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Facebook Helps Eliminate Health Care Barriers in Africa

eliminate health care barriers
As part of a trend to eliminate healthcare barriers for the poor, Facebook is helping to provide free access to advantageous websites to impoverished women in Africa. Some of these websites target pregnant women and advocate and educate for better maternal health.

At this point, inaccessibility to expensive data plans has been a large barrier between women and the internet. With a new mobile app that the company unveiled this past week, women will have free access to websites like MAMA (Mobile Alliance for Maternal Action) and WRAPP, which advocates for women’s rights. The application was designed in coordination with local government groups to fill in some of the communication gaps that persist.

With the first initiative scheduled for Zambia, the pilot program has the potential to branch out to other developing countries. Though the program is accessible to both men and women, women will be disproportionately helped through this program. With Zambia having a significant gender inequality gap, women will be able to gain more from having access to healthcare information and job postings that will now become more accessible.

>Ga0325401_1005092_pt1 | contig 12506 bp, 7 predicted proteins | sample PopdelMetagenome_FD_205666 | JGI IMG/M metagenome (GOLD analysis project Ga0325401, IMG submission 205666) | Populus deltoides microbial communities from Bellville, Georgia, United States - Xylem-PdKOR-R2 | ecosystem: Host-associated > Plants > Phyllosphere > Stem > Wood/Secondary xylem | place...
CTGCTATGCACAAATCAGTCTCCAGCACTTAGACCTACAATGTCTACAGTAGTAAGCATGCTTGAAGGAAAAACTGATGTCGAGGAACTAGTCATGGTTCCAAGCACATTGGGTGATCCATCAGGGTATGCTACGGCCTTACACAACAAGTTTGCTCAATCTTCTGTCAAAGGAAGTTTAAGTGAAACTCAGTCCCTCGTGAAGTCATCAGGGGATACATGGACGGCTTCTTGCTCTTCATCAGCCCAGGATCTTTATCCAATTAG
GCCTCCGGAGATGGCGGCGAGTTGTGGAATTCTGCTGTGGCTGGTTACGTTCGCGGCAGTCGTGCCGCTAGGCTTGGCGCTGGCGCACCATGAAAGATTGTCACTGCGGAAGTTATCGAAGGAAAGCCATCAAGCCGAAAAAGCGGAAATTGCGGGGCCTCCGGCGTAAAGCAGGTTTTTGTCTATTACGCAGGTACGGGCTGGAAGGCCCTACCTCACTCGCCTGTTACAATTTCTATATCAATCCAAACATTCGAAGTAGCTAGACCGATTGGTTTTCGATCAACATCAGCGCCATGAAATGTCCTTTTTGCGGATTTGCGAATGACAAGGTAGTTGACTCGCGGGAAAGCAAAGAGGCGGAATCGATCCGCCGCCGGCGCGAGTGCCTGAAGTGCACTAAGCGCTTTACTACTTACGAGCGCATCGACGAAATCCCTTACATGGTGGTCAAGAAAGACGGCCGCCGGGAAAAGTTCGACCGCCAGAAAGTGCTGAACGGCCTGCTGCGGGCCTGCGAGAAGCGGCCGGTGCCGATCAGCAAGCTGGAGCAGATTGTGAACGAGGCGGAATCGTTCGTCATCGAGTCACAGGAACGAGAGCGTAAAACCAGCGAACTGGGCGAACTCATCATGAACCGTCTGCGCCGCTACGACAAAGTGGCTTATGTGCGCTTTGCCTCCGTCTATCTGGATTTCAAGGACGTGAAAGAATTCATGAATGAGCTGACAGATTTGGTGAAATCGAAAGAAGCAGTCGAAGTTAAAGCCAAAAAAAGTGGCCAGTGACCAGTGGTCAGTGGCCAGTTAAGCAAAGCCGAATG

As part of the growing technologies industry looking to expand their market to the estimated five billion people without internet access, Facebook is reaching out to the underexposed in Africa. CEO Mark Zuckerberg said of the project, “I believe connectivity is a human right.” With the motivation to connect and network users of the application to other parts of the country and the world, Zuckerberg is well on his way to an integrated global community.

The application is a game-changer for women’s rights, particularly in traditionally oppressive governments. With support from many international women’s rights groups as well as vocal laudation from the Executive Director of U.N. Women, the Facebook app has the potential to create a social revolution around the world.

– Kristin Ronzi

Sources: The Telegraph, Tech Crunch
Photo: TechCrunch